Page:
Texas landlords have legal rights against their tenants who violate their leases by failing to pay rent when due pursuant to the Texas Property Code. Furthermore, if you rent property from a landlord in Texas and damage your landlord's home or engage in illegal activities in violation of your lease, the Texas Property Code allows your landlord to terminate or break your lease and request a judicial eviction.
In Texas, Chapters 91 and 92 of the Texas Property Code govern residential lease agreements. Texas landlords can enter into oral and written leases with their tenants, but they must provide all tenants with reasonably clean and safe housing. The Texas Property Code does not limit the amount of rent that your landlord can charge you, and with proper notice, your landlord can raise your rent as often as he wants, unless your agreement specifically states otherwise.
Your landlord can break a written lease only for cause, but he can break a month-to-month written agreement or an oral lease agreement for no reason or for any legal reason, as long as he gives you advance written notice and an opportunity to collect your belongings. If you have a periodic lease agreement or one that covers a specific term, your landlord cannot unilaterally terminate your tenancy and evict you without cause and without providing you with at least a 60-day written notice. If you have a month-to-month agreement or an oral lease agreement, your landlord cannot break your lease unless he gives you at least a 30-day written notice of termination.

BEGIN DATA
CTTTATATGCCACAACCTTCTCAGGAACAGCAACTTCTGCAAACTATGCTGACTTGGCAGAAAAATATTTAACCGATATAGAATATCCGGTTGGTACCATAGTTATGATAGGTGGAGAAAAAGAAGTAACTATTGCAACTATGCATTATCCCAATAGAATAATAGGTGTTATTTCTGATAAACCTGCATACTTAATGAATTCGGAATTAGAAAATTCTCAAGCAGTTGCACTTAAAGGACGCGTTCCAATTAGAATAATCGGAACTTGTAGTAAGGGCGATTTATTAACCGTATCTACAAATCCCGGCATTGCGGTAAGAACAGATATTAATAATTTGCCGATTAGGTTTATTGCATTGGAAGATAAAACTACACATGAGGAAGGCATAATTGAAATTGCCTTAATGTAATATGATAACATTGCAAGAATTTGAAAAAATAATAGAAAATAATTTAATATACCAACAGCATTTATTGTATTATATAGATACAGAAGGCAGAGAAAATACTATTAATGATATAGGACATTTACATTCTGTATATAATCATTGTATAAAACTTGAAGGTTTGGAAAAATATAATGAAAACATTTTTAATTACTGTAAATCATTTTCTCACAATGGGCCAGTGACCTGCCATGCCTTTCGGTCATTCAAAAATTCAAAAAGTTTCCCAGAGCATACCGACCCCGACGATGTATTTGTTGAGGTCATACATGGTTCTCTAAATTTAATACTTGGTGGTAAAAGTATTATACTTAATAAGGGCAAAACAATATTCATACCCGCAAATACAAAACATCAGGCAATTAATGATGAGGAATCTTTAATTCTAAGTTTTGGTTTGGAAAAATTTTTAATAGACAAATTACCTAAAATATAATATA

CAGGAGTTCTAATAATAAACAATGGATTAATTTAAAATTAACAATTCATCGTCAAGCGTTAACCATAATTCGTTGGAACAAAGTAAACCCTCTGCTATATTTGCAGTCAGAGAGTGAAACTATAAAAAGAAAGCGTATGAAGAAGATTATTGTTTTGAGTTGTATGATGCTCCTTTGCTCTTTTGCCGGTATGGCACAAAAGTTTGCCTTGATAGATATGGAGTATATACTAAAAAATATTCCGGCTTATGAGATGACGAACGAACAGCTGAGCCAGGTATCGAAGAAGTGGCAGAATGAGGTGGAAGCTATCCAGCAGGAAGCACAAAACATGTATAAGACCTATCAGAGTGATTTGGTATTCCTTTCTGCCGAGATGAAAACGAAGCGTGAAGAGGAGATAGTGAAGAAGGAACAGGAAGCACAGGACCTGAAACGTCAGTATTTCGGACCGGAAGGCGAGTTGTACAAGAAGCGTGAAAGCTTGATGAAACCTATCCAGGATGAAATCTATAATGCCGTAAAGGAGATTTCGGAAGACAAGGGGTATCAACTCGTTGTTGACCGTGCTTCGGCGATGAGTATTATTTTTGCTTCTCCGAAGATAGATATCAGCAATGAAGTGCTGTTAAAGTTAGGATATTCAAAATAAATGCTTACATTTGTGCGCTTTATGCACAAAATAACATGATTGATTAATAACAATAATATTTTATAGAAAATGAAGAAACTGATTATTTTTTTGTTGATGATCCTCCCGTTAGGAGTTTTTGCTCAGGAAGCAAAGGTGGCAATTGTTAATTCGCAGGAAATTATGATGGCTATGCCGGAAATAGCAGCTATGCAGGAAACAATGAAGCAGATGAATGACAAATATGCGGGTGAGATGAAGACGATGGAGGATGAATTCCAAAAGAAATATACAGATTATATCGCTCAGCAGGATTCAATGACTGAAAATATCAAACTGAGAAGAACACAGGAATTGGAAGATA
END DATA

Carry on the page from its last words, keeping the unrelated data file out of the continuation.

Pay or Quit Notices
If you fail to pay rent or damage your landlord's property, your landlord can give you a three-day written notice to move out or pay rent. After three days, your landlord can file a motion for eviction or writ of possession in court and obtain a forceful judicial eviction. Typically, judicial evictions in Texas occur after a court or sheriff's office provides you with a 24-hour opportunity to collect your belongings and to move. After 24 hours, your landlord can request a forceful eviction.
Your landlord cannot evict you in retaliation for reporting code violations or in retaliation for reporting discriminatory conduct based on race, religion, gender, age, family status or disability. Furthermore, your landlord cannot evict you for requesting necessary repairs or for requesting re-keying or lock changes before you move in. Under Texas law, your landlord has five days after you begin occupancy to provide these security measures.
If your landlord breaks your lease illegally, you can sue him for prematurely terminating your lease. A Texas court can order your landlord to reimburse you for your attorneys' fees, can order him to return any advance rental payments force him to return your security deposit. Your landlord typically has 30 days to return your security deposit and a written itemization of deductions for damages and unpaid rent after you move out. If your landlord fails to return your security deposit, you can sue him for three times the amount wrongfully withheld, an additional $100 penalty and attorneys' fees as well as court costs. Furthermore, your landlord cannot deduct from your security deposit if he fails to provide you with a written itemization or return your security deposit within 30 days.
Jill Stimson has worked in various property management positions in Maryland and Delaware. Stimson worked for the top three property management companies in the commercial industry and focuses her career on property building logistics and tenant relationships. She holds a Juris Doctor and a Bachelor of Science in psychology.